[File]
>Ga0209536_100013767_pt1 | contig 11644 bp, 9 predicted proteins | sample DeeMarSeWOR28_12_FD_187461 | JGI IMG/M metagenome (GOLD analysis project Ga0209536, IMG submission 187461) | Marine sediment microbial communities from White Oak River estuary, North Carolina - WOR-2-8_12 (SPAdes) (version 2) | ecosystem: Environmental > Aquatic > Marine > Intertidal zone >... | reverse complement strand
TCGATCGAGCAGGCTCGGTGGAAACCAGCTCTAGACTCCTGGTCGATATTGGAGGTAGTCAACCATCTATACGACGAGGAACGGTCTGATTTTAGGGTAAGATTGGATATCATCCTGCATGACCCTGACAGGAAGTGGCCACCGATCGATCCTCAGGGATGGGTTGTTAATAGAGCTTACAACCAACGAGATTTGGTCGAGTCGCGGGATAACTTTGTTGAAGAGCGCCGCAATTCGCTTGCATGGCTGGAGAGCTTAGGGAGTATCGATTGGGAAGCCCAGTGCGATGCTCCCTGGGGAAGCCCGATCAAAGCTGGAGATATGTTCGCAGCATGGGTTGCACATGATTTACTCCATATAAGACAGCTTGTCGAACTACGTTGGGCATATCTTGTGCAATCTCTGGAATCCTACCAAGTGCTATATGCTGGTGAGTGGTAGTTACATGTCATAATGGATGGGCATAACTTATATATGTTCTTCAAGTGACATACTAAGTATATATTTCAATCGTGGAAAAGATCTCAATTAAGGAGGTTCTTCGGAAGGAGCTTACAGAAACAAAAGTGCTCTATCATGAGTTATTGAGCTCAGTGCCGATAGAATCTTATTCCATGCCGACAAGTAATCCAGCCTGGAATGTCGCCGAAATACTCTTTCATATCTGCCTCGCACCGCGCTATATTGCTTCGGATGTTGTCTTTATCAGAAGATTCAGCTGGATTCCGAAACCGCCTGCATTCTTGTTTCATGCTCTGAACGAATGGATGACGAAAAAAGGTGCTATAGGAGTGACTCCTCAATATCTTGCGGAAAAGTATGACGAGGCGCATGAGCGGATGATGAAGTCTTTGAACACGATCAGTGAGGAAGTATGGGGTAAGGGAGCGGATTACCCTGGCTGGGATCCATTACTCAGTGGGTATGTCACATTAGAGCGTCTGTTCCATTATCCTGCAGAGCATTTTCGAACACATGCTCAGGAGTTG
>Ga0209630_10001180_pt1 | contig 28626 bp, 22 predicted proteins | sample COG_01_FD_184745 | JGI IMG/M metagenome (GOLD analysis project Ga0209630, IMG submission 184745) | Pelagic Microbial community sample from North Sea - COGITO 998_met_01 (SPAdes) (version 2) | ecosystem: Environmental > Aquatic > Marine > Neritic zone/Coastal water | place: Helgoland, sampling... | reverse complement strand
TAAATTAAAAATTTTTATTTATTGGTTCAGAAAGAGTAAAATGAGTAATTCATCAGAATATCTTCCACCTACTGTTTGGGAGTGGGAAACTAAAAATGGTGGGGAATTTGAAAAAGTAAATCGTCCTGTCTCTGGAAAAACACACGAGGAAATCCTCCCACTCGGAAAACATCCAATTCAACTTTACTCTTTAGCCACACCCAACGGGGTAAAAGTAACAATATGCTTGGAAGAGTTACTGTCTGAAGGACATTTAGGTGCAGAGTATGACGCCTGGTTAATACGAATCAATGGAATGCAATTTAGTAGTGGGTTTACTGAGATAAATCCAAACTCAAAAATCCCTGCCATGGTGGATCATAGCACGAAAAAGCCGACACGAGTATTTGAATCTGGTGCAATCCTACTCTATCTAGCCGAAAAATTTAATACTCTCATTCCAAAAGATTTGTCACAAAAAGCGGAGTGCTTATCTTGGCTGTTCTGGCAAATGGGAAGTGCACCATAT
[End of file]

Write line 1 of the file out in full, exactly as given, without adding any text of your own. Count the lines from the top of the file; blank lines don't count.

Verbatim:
>Ga0209536_100013767_pt1 | contig 11644 bp, 9 predicted proteins | sample DeeMarSeWOR28_12_FD_187461 | JGI IMG/M metagenome (GOLD analysis project Ga0209536, IMG submission 187461) | Marine sediment microbial communities from White Oak River estuary, North Carolina - WOR-2-8_12 (SPAdes) (version 2) | ecosystem: Environmental > Aquatic > Marine > Intertidal zone >... | reverse complement strand